Audience: Their own weapon?
CT: No, their own weapon was I think there were 45 cases like that.
Audience: Black market?
CT: Nope. Legally owned. Not maybe most, but legally owned there were 107 guns that were legally owned by people who used them to kill police officers. Stolen guns turned up in 77 deaths, guns illegally obtained on the streets or through sale or barter were 41 cases. More than 200 of the shooters were felons who under law are prohibited from owning guns, so that was a big piece of this because how are we getting these guns? Forty-two of the killers were 18 years or younger, the oldest shooter was 77, the youngest 15, and there were actually four 15-year-old shooters who killed cops.
At least six of the suspects were released early from prison, including a man who was freed a day before gunning down an officer. At least four of the shooters or the suspects were previously convicted of murder or manslaughter, including a Texas man who had done time for two separate killings and was on parole when he killed a 40-year-old married father of three in Texas. The deadliest situation for officers, what do you think the two deadliest situations for cops are?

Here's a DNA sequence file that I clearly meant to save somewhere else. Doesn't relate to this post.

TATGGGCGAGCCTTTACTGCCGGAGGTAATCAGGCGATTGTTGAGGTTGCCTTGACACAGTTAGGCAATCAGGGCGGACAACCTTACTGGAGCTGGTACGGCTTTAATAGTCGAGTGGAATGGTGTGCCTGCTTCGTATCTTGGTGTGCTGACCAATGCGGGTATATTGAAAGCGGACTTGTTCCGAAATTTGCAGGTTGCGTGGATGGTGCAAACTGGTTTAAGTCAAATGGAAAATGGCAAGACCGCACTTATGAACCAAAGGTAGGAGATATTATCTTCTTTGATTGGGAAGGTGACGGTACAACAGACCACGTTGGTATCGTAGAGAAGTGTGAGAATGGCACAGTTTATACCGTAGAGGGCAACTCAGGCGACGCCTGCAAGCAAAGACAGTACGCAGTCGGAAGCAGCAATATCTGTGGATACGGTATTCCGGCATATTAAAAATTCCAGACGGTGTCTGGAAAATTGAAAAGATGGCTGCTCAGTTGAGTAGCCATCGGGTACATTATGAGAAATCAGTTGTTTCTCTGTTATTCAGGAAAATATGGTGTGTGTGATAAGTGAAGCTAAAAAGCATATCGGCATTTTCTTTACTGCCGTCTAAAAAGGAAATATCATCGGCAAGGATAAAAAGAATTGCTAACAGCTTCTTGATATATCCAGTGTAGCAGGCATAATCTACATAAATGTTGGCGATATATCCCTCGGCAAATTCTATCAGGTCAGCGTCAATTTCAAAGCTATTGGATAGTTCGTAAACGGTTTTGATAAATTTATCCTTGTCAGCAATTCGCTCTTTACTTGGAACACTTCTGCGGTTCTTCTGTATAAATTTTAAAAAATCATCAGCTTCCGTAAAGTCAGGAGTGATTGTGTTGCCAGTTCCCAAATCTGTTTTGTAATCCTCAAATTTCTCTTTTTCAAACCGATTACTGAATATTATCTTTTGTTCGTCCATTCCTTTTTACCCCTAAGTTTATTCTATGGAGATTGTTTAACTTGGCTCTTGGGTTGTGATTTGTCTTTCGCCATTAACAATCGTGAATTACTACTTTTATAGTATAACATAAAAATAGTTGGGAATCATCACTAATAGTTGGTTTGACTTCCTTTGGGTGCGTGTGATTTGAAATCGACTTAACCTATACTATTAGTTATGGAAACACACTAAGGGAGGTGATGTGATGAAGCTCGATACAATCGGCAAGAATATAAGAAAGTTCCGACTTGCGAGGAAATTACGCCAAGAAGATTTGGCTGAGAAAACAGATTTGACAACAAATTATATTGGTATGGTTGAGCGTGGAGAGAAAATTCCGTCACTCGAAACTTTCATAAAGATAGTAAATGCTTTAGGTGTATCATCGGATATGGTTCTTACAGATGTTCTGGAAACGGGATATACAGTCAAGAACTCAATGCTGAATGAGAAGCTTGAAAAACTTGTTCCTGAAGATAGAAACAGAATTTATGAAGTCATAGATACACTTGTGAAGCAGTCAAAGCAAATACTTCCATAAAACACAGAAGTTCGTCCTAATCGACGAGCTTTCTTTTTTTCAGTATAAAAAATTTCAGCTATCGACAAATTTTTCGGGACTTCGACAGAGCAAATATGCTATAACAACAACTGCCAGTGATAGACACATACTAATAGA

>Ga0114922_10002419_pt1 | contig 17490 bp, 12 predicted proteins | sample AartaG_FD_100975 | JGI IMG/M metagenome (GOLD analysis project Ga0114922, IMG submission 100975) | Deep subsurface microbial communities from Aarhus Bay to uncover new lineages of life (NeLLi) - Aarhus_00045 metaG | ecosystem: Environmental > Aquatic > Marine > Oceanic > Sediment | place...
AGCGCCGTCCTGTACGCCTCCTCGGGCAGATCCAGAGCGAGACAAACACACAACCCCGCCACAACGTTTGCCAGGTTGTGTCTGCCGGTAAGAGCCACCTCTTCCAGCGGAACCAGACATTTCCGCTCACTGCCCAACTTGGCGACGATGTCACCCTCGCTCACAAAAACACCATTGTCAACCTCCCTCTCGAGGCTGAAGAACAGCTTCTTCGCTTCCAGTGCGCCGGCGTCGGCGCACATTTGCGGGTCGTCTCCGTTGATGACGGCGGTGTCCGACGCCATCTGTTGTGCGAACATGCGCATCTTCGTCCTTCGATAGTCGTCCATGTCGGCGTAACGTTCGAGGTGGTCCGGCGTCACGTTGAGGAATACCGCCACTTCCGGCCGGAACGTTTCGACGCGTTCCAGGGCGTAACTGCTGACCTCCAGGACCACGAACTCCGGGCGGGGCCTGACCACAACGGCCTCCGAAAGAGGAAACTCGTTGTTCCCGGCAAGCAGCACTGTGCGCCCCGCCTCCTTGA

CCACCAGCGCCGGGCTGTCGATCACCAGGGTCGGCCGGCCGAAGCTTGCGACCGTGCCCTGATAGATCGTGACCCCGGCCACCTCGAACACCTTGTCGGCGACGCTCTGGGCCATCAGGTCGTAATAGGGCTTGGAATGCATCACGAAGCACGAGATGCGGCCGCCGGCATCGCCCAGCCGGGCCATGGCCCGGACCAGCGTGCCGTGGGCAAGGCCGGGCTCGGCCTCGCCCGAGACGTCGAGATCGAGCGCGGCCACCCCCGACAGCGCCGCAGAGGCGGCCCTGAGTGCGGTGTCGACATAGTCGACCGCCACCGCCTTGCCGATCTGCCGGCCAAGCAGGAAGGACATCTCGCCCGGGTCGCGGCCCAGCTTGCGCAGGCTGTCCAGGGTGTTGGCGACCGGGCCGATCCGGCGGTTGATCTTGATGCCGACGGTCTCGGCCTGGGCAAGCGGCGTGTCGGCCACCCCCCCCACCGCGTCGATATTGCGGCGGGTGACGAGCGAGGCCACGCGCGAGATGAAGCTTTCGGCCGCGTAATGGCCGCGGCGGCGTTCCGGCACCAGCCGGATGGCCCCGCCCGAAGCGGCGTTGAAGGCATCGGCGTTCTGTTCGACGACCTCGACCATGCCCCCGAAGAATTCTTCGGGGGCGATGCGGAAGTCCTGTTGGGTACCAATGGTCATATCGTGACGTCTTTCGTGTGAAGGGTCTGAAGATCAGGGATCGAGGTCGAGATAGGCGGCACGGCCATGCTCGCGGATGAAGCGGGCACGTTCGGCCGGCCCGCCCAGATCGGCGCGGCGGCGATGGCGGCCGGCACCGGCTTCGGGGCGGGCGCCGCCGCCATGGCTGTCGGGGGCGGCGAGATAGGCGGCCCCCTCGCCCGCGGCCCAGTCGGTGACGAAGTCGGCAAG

Audience: Domestic violence?
Audience: Serving a warrant?
Audience: Traffic stops?
CT: Traffic stops and domestic disputes. Why? Does anybody know why?
Audience: If it's a domestic dispute, that person was already potentially…
CT: The person is already on high, right?
Audience: The volume of calls is large.